Unless you already have a whole house water filter, you’re probably using municipal water to wash your clothes. This means your clothes are being washed in water that has been treated with chlorine. Even at low levels, chlorine is a pretty harsh chemical and it’s not so gentle on your clothes (or skin). Over time, the hardness of the chlorine takes its toll, gradually fading the color from clothes. Over time, chlorine gradually eats away at the integrity of fabric, making the threads smaller and weaker, until they easily tear or become more translucent.
This is why using filtered water to wash your laundry helps your clothes last longer and maintain their vibrancy.
Another reason to wash your clothes with filtered water is: it cleans better. This is because of a little thing called: surface tension. Remember learning about surface tension in middle school? You know how a drop of water takes a dome shape, rather than spreading out flat? This is because water molecules like to stick together.
When you filter water, not only are you getting rid of chlorine and dirt, but the surface tension will also naturally be reduced. The water molecules will be less sticky. Reduced water tension is better for washing clothes because it’s easier for water to penetrate the fabric.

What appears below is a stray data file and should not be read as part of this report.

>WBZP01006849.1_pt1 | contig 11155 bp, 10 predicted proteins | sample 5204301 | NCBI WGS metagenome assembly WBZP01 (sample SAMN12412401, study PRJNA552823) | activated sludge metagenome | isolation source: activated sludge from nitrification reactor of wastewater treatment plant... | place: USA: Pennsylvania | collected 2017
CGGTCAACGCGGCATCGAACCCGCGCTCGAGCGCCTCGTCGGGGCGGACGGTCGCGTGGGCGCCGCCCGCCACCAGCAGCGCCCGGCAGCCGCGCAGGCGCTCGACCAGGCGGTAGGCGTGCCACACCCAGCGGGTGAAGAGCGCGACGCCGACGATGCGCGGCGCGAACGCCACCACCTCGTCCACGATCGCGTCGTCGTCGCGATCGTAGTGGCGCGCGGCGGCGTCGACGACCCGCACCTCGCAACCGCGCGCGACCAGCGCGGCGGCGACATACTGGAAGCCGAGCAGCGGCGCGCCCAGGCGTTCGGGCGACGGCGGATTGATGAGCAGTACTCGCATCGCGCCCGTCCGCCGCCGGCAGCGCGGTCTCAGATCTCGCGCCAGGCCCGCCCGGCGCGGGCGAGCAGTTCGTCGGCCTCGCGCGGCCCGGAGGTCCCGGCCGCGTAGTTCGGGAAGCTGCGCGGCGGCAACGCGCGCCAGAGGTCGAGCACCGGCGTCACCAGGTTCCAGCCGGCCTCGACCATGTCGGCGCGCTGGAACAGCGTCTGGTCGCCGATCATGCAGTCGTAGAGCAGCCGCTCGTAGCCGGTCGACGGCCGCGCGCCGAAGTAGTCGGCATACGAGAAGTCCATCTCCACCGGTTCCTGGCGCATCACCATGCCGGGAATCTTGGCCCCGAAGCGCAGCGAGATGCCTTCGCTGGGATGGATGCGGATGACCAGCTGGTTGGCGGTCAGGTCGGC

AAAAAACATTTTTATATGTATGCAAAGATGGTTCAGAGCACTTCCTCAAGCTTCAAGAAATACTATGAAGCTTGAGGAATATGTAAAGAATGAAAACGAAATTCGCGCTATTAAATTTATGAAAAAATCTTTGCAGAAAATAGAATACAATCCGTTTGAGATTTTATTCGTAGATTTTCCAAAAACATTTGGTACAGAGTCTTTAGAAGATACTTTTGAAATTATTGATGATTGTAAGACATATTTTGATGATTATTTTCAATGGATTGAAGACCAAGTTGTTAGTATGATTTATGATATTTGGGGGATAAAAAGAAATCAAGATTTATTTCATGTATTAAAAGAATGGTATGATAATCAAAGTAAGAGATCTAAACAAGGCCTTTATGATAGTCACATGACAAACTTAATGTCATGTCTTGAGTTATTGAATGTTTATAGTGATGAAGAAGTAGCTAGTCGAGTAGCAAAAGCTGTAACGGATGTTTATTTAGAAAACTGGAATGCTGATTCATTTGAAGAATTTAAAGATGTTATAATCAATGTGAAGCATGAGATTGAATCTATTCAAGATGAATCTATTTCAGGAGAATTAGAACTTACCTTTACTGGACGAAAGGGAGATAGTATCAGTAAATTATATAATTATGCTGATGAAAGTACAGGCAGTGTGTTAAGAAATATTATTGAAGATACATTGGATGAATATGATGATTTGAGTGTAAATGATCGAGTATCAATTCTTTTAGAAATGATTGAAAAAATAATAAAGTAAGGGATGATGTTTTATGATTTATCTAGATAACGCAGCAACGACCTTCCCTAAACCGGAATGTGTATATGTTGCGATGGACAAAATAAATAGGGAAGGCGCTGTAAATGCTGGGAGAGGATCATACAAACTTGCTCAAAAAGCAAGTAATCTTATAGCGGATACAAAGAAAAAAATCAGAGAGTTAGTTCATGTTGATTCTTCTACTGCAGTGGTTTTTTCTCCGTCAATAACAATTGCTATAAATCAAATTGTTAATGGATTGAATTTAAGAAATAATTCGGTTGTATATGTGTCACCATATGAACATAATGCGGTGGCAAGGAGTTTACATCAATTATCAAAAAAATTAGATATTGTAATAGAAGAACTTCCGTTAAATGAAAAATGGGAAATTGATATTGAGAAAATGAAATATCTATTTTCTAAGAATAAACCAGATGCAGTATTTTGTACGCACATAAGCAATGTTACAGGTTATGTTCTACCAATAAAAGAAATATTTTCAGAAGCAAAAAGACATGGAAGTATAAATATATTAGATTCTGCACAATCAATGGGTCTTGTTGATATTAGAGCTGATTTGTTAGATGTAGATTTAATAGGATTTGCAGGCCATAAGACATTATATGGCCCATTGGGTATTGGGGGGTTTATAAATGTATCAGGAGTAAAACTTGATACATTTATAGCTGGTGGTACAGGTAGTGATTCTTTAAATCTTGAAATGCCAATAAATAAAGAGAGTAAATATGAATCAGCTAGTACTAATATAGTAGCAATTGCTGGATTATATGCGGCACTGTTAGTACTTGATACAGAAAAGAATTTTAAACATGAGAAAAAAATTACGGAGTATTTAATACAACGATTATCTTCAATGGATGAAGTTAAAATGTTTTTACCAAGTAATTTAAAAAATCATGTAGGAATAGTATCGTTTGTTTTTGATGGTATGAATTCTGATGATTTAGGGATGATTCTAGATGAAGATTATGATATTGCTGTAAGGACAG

Not only is filtered water chlorine and dirt free, but it also does a better job a cleaning you clothes.
We use detergents because they contain surfactants, which are molecules designed to help reduce surface tension in water. If your filtered water already has reduced surface tension, you don’t need to use as much detergent. Pretty cool, right?
A common miss-understanding about water and detergents is: more detergent = more clean. Not true. In fact, adding more detergent can cause your clothes to become stiff, scratchy or even miscolored. Why? The more soap, the less likely your washing machine will be able to get it all out in the common rinse cycle. The residual soap (and the dirt stuck in the soap) gets trapped in your clothes. Over time, this can make your clothes start to feel and smell gross.
What about fabric softeners? Sure, fabric softeners can help mask the negative side effects of chlorine or using too much soap, but are they actually solving the problem? Fabric softeners don’t get rid of the extra soap or dirt build-up, instead they just coat clothes with an extra layer of chemicals to make them feel softer.
I have sensitive skin, so I’m a big fan of avoiding chemicals in my laundry. Washing clothes in filtered water helps protect sensitive skin against chlorine and other possible contaminants.
If you’re like me, you’re now itching to start doing laundry in clean filtered water. (Literally itching, because you’ve just realized your “clean” clothes are probably still pretty dirty.) Just remember, to make sure you look for a system that actually filters your water and isn’t just adding salt. A lot of water softeners aren’t filtering water, they’re just adding salt - which means you would be washing your laundry in chlorinated, dirty, salty water.